By Heather Hoerle, Executive Director, The Enrollment Management Association

When my daughter was applying to independent schools just a few years ago, I was keenly aware that there was more to her than her academic record. Would a file, for example, share the story of her deep empathy for others? As the executive director of the Enrollment Management Association (formerly SSATB), a nonprofit membership organization for independent schools and the governing body for the Secondary School Admission Test (SSAT), that personal experience was especially meaningful because it brought to light the need to help admission professionals go beyond the transcripts, teacher recommendations, and cognitive test scores. Traits that are hard to measure, such as teamwork, empathy, and integrity, are signs of values and character in action and part of what independent schools are looking for in children who apply for admission.

Because of this awareness and a desire to explore the opportunities inherent in assessment, the Enrollment Management Association commissioned a group of four leading admission and independent school thought leaders to work with me to consider how assessment is changing for the future and what that might mean for assessments that are used to select students for independent schools. We formed the Think Tank on the Future of Assessment and interviewed and considered leading research from many experts, including Angela Duckworth, the University of Pennsylvania’s “guru of grit;” Robert Sternberg, an expert on assessment known for his triarchic theory of intelligence; and William Sedlaceck, an outspoken advocate for incorporating noncognitive assessment in standardized testing, particularly to provide access for underserved populations. We met with higher education admission directors, such as Harvard’s Bill Fitzsimmons, to better understand how colleges are changing the way they assess students. We also interviewed schools about what they were currently doing to measure those elusive traits that speak to their missions and their school communities. 

Our efforts resulted in two reports that document our findings for the community (go to http://bit.ly/TTOAReports for more information). After each round of conversations and research reviews, we became more convinced that it was time for independent schools to “measure what matters.” We theorized that measuring such traits as openness to learning, curiosity, critical thinking, and moral judgment during the admission process might increase our power to predict student success in our schools.

Although there is no doubt that the continued measurement of cognitive skills for academic preparedness with the SSAT and other tools is still an important part of a student’s application to independent schools, our trustees agreed with the think tank experts’ thesis and funded a pilot project to develop the Character Skills Assessment (CSA), an innovative tool meant to complement test scores by examining the character traits children demonstrate every day in school and in the community.

In 2014, the research and development plan for CSA was launched. Built by admission test experts at the Enrollment Management Association and the Educational Testing Service in conjunction with independent schools, the CSA helps independent school admission teams understand the unique qualities that children will contribute to their distinctive communities.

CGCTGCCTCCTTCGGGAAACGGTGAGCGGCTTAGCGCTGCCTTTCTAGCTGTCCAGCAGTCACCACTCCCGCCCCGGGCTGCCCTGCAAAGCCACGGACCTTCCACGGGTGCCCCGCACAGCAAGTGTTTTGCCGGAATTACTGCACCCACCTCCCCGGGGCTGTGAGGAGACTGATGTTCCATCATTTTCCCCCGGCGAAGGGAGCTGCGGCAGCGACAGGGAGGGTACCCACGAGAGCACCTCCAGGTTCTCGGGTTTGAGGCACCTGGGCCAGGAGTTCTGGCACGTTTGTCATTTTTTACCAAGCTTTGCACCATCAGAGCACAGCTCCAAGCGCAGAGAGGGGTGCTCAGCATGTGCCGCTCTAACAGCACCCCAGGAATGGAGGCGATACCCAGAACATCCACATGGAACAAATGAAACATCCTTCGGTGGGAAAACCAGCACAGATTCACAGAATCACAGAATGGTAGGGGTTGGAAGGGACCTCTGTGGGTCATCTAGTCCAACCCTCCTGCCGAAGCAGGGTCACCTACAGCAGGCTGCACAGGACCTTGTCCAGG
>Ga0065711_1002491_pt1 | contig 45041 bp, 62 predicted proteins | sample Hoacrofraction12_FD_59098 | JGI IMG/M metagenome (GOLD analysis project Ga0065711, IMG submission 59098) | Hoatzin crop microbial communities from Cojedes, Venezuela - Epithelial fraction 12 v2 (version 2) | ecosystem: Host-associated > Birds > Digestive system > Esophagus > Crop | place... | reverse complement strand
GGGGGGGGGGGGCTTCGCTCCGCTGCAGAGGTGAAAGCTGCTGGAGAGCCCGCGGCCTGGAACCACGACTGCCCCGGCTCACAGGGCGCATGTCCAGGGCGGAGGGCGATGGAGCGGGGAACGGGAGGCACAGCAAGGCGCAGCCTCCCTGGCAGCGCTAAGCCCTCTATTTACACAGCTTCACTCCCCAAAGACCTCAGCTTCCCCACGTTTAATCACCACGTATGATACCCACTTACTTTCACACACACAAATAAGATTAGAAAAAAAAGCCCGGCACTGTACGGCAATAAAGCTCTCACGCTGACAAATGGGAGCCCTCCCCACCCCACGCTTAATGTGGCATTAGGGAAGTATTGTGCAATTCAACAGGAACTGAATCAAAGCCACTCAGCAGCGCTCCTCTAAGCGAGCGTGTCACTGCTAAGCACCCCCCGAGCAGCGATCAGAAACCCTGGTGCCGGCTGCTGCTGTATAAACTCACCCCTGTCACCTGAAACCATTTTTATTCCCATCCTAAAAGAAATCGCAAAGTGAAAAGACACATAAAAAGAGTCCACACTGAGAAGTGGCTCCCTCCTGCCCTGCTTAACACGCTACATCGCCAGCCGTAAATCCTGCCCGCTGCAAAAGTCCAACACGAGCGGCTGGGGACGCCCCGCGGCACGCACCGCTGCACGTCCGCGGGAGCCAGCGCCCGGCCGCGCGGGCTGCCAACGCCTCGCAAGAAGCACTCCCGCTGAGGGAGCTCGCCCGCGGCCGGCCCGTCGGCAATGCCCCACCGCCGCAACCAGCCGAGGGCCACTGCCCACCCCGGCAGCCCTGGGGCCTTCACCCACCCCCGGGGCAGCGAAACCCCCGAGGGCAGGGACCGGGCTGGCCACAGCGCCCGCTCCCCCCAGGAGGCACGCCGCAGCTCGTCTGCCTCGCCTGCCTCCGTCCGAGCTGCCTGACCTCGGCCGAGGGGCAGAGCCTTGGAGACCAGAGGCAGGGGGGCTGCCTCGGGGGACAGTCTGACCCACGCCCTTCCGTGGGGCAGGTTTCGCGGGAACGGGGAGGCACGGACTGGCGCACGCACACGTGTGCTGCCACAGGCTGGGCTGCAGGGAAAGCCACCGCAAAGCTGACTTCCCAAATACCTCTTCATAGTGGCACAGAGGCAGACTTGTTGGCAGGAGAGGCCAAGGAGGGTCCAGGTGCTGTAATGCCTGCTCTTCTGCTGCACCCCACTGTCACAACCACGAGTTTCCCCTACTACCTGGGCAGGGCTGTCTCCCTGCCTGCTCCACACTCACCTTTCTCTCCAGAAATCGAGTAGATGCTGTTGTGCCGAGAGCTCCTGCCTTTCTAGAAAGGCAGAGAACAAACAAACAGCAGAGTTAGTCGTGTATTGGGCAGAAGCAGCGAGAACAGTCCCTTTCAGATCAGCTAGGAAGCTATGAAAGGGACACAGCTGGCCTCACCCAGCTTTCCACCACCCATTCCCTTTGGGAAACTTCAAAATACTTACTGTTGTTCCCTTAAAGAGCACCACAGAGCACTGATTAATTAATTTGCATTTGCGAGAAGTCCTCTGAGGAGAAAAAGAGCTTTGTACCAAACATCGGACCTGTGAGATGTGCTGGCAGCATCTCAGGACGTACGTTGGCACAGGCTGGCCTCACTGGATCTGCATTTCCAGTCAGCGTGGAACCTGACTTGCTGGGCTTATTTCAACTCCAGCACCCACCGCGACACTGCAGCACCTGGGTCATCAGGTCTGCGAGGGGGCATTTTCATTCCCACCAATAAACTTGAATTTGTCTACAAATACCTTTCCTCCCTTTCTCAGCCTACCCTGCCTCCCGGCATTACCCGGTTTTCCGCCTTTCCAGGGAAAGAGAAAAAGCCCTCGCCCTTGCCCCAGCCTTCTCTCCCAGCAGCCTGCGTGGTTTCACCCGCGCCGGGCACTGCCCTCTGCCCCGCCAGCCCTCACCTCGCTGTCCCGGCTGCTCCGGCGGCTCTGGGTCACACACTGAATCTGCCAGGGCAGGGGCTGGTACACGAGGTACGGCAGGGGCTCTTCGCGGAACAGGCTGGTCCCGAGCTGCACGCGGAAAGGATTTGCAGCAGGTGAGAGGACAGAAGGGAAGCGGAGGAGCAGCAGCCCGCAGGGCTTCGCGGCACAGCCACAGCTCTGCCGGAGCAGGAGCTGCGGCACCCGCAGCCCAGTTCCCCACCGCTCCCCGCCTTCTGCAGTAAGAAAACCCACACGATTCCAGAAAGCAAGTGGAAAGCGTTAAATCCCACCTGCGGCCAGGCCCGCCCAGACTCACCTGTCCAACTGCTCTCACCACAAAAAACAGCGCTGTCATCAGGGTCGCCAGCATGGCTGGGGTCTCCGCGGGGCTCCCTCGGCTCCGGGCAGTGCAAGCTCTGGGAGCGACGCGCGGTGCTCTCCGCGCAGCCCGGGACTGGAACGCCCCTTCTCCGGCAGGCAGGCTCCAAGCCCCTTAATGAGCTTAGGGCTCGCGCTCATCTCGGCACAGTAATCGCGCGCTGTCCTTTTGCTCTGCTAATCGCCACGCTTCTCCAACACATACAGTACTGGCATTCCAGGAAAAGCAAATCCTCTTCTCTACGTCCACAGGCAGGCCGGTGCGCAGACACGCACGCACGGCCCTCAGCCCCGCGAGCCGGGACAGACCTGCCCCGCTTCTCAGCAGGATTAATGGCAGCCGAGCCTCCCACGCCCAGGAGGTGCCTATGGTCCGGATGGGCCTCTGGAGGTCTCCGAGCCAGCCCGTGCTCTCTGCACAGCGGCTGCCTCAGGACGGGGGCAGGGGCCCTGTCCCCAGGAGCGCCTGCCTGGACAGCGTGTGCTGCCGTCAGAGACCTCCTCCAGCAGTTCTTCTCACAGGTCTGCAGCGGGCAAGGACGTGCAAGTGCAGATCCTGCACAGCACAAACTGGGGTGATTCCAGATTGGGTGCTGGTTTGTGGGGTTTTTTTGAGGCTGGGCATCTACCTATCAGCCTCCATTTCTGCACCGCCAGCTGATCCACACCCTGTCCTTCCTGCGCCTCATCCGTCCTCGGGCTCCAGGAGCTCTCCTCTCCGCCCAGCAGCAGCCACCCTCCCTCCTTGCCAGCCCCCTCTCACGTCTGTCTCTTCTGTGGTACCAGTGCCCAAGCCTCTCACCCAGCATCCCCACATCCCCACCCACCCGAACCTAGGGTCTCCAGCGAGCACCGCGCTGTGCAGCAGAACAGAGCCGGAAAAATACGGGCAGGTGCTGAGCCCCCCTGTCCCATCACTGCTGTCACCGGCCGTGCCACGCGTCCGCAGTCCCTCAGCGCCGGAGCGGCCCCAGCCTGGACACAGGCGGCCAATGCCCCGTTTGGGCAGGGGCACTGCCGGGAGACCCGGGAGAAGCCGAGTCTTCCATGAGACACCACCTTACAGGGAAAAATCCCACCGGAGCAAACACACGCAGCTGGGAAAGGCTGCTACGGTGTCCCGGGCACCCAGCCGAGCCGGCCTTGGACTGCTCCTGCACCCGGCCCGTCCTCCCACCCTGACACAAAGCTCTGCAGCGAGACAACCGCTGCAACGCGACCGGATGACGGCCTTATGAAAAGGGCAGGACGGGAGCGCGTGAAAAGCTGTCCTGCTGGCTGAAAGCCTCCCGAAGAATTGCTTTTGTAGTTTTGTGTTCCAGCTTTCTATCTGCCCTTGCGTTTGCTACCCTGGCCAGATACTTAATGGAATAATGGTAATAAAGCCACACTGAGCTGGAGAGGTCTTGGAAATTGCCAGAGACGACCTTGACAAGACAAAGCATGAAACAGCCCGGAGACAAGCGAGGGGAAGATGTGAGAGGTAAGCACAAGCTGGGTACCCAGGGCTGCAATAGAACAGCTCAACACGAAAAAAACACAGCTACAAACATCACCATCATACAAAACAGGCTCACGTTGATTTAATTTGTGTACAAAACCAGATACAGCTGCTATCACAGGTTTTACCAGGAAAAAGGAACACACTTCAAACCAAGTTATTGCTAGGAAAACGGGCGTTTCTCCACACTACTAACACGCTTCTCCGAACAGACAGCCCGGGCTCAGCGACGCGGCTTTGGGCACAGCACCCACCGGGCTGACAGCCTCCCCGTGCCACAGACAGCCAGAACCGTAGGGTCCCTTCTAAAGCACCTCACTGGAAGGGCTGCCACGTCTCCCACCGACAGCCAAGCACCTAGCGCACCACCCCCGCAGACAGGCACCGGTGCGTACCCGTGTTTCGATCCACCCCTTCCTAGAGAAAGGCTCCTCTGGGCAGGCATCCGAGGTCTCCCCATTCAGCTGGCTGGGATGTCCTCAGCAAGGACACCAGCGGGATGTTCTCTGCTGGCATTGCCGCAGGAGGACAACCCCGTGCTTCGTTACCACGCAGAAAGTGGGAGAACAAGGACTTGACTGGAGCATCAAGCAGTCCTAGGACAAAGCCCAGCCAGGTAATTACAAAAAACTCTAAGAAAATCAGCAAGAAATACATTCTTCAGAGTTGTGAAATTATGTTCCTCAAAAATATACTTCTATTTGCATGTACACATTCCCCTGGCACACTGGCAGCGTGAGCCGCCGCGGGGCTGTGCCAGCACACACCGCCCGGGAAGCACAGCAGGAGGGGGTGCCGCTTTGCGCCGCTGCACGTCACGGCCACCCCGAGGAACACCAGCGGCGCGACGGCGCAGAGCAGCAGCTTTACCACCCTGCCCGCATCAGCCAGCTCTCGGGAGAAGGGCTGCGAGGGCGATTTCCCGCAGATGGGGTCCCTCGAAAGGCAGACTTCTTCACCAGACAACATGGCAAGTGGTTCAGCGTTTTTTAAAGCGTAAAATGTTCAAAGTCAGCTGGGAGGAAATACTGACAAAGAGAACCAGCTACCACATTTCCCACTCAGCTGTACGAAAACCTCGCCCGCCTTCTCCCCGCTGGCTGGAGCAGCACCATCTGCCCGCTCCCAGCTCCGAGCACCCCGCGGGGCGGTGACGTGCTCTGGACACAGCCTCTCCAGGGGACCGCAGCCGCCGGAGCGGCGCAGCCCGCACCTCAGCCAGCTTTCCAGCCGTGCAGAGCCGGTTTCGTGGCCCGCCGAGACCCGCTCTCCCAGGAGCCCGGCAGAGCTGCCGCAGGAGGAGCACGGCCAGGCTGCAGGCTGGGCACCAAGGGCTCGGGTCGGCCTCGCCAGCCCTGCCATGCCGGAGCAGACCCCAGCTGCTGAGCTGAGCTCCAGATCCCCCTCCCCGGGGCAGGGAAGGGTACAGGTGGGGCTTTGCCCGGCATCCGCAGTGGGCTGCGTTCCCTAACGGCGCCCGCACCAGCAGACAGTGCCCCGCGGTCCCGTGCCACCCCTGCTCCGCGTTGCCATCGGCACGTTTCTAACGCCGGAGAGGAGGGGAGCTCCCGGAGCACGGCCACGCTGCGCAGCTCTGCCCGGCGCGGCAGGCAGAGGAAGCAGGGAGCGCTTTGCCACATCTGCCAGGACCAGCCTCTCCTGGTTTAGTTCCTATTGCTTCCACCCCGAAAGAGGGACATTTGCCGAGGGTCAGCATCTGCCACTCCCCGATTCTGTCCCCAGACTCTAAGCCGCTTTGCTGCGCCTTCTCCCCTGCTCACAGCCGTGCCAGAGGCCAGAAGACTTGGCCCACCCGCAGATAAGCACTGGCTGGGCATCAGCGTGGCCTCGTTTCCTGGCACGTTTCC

To facilitate initial testing, a volunteer group of admission directors, administrators, and other educators from 32 independent schools (the G32) came together for two CSA summits. The G32 schools were those that participated in the think tank and pilot testing, were recognized for innovative practices, or expressed an interest in the work. Additional schools that participated in pilot testing (Plus schools), were intentionally chosen to represent a wide diversity of school types: boarding and day; multiple grade configurations; coed and single sex; varied academic programs; domestic, including regional areas of the US; and international. As Doug Price from Middlesex School (MA) said, “Although the participants came from a diverse group of schools, it was apparent that we shared the belief that current assessment tools are limited in predictive value, and the work we had gathered to do could only improve our ability to assess students.”

The pilot schools tested currently enrolled students as well as applicants through an online system developed by our team. Together they tested thousands of children and provided invaluable benchmark data for our alpha testing year. We then held a second G32 summit to discuss the results of the research, including item pretesting and one-on-one research conducted directly with students (dubbed cognitive labs). In addition, the G32 schools discussed key operational considerations. Following data analysis by our team of experienced testing experts and industry advisory board, we found the initial results of the pilot program very promising. The next round of CSA testing rolled out in fall 2016 and focused on refining and expanding the CSA’s range, with a goal of full release of the CSA as an SSAT complement in the 2017–2018 testing season.

Pairing the SSAT with a suite of character assessment tools will provide schools and IECs with a more comprehensive student profile and get to the heart of who applicants are as students and citizens. Adding an awareness of each student’s social-emotional qualities and habits of mind to the already well-documented predictive power of the SSAT will increase enrollment professionals’ ability to work with independent educational consultants to select students who will succeed in their schools. This innovative tool will undoubtedly enhance the portfolios of the students you counsel to ensure that they are finding the best match independent school.

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